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SpaceX's next mission: to land three rockets at once

Elon Musk's private space company seeks to fly the Falcon 9 Heavy, made of three individual rockets strapped together, later this year.

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    When Falcon Heavy lifts off it will be the most powerful operational rocket in the world by a factor of two. Thrust at liftoff is equal to approximately eighteen 747 aircraft operating simultaneously.
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After the successful launch and landing of its Falcon 9 rocket at Cape Canaveral on Monday, SpaceX has a new goal: to land three rockets at once.

The proposed triple landing is part of the Falcon Heavy project, a large rocket made from three rockets strapped together, allowing it to fly farther and faster than its lighter counterpart. This announcement comes following the successful landing of five Falcon 9 rockets since December, two on land and three on barges at sea.

“SpaceX expects to fly Falcon Heavy for the first time later this year,” the company said in a statement to the Orlando Sentinel. “We are also seeking regulatory approval to build two additional landing pads at Cape Canaveral Air Force Station. We hope to recover all three Falcon Heavy rockets, though initially we may attempt drone ship landings.”

SpaceX founder Elon Musk of Tesla Motors added on Twitter that two of the rockets would land simultaneously, while the third would arrive shortly after.

SpaceX is a private space company whose goal is to develop reusable space transportation to reduce costs and, ultimately, enable the colonization of Mars. The company has designed the Falcon 1 and Falcon 9 vehicles, both of which are reusable, and the Dragon spacecraft, which it uses to deliver supplies to the International Space Station.

A large, powerful rocket is not a novel idea – Boeing's Delta IV Heavy operates in the same way.

Jonathan McDowell, an astronomer at the Harvard-Smithsonian Center for Astrophysics, says that while the larger rocket is the obvious next step for SpaceX and that the most impressive aspect of this experiment is the recovery and, more importantly, reuse of the rockets.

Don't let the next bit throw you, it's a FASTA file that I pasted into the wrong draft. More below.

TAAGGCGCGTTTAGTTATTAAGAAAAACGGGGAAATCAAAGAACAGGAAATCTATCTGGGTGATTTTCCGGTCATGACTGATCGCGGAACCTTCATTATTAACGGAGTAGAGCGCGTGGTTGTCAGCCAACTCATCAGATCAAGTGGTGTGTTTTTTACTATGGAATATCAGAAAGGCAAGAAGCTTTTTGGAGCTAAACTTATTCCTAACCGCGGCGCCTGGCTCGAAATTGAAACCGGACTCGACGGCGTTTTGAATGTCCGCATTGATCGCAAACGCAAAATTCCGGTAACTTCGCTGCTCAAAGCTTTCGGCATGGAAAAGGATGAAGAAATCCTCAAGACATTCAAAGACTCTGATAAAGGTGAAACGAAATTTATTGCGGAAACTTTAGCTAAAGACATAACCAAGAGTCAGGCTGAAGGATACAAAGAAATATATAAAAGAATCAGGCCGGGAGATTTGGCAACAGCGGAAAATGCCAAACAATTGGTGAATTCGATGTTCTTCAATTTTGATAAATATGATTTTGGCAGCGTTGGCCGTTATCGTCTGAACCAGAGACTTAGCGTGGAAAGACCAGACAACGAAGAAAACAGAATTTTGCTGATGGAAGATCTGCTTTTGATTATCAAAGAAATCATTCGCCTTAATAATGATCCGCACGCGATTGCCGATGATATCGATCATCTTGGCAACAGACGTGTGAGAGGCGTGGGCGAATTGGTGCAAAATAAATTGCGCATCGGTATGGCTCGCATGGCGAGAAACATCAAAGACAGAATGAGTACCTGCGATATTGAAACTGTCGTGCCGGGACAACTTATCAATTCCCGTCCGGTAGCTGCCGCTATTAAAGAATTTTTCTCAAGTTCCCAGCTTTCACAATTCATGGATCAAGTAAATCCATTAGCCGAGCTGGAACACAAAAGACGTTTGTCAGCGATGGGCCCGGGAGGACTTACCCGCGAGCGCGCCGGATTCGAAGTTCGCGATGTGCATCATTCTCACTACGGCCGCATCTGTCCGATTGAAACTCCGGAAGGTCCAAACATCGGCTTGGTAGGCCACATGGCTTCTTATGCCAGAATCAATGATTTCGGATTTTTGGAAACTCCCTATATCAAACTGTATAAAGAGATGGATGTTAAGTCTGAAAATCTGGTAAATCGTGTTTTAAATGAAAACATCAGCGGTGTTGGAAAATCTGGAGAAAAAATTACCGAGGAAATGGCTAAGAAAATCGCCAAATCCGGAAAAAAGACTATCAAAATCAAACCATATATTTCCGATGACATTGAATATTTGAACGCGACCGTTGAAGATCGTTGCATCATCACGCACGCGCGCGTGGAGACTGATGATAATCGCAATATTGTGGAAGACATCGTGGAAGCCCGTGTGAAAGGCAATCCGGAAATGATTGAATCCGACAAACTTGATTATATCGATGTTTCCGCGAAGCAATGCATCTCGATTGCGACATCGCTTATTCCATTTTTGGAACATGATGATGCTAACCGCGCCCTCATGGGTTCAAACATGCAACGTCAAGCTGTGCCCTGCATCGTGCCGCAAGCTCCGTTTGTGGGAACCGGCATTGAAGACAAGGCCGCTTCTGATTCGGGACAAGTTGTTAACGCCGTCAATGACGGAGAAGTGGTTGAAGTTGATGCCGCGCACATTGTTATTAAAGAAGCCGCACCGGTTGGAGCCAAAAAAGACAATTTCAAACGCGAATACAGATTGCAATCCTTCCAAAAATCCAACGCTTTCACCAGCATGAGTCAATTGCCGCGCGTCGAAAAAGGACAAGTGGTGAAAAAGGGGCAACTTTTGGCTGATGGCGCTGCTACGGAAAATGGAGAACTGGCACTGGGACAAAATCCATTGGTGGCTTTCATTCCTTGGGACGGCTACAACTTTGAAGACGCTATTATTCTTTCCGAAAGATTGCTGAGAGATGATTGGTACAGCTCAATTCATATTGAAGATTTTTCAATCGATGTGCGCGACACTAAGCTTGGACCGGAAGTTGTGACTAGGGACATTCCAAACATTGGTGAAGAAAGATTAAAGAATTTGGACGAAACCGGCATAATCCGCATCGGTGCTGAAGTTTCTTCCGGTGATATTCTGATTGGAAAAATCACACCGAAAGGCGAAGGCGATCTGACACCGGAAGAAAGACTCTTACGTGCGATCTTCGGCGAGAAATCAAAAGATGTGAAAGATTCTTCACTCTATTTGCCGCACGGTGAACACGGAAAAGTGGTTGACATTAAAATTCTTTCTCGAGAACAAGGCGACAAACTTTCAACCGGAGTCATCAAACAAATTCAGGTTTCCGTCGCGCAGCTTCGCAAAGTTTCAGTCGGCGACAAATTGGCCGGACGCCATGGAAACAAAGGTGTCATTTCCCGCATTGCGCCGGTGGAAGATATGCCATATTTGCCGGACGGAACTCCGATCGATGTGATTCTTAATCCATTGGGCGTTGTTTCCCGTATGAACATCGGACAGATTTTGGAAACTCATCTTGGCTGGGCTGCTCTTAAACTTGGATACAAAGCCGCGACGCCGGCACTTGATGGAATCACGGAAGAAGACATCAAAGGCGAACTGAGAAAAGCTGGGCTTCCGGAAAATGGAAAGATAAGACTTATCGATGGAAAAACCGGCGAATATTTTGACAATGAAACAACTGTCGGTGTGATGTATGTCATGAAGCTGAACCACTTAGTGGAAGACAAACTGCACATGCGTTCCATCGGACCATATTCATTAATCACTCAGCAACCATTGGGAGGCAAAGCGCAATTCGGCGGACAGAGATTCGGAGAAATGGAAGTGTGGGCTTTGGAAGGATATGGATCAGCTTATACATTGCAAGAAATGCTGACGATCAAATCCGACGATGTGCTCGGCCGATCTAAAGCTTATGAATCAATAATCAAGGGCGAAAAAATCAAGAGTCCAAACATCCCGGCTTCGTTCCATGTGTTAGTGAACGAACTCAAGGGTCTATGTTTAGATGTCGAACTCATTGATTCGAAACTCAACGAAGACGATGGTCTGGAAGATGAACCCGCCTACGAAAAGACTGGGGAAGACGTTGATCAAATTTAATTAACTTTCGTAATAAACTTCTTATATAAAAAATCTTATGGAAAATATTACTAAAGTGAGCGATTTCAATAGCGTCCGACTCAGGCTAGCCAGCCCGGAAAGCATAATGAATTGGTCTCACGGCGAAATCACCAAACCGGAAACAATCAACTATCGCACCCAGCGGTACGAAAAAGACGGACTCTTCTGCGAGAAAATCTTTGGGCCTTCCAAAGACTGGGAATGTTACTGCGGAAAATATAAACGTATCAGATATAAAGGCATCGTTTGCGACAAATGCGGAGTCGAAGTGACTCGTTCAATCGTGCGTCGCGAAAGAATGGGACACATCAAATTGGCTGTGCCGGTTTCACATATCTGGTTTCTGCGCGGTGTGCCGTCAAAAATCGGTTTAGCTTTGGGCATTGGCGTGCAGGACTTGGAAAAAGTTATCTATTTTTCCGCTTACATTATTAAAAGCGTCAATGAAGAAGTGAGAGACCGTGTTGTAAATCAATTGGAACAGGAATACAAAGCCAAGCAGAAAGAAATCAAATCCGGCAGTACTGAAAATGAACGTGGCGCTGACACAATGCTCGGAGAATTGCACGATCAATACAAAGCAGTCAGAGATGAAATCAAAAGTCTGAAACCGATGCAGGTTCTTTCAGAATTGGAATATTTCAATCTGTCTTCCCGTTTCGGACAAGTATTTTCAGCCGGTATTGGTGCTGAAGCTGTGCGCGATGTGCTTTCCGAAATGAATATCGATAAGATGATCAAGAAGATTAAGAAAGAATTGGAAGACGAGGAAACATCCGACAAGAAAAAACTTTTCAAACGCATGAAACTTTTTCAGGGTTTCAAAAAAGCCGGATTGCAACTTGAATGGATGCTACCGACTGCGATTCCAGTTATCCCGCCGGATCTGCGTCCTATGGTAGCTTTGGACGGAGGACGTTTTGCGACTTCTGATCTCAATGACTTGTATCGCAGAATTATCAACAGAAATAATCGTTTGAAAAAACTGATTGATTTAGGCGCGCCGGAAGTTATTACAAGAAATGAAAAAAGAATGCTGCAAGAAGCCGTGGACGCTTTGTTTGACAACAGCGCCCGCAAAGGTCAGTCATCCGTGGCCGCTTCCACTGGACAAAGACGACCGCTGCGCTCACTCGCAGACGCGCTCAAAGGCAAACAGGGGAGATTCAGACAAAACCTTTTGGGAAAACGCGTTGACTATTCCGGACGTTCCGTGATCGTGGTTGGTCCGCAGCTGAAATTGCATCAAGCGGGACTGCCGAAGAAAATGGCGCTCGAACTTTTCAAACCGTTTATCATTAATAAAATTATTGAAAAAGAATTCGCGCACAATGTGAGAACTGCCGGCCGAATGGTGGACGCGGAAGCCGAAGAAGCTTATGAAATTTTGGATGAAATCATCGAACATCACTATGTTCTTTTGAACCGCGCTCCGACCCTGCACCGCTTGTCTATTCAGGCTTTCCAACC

“Getting to the point where they are not only recovering them intact, but reusing them and, here is the key point, reusing them on launches where there is a customer paying for that launch, that is the hard part,” said Dr. McDowell, who since 1989 has published the twice-monthly Jonathan's Space Report, which tracks space launches.

Without the customer paying for the launch on a used rocket, there isn’t really any economic incentive to build reusable rockets, and McDowell says that other rocket companies he has talked to are skeptical. He gave the hypothetical example of Direct TV agreeing to pay to launch a $100 million satellite into orbit. SpaceX will have to build a great deal of trust with not only the space community but any potential customer.

But if they can get past the economics of it all, what SpaceX is proposing is fundamentally doable and there a lot can be done with the technology. It has the potential to make space travel more widespread and affordable, leading to more satellites in orbit, easier cargo deliveries to the International Space Station, and more space exploration for vehicles both with and without crews.

The main goal for SpaceX is an expedition to Mars, which Musk has planned for 2018.

In addition to the launch of the Falcon 9 Heavy later this year, SpaceX is also preparing for the launch of the first rocket that will return to space after having been successfully recovered, which is slated for this fall, the Orlando Sentinel reports. 

“It is the reuse that still remains to be proven. The landing of the stages they seem to have got down now, not 100 percent but they have basically got that sorted. So doing that for three stages at once is an operational challenge, but it is not a fundamental challenge,” said McDowell. “I see no reason why they can’t do this, and it is going to be spectacular.”

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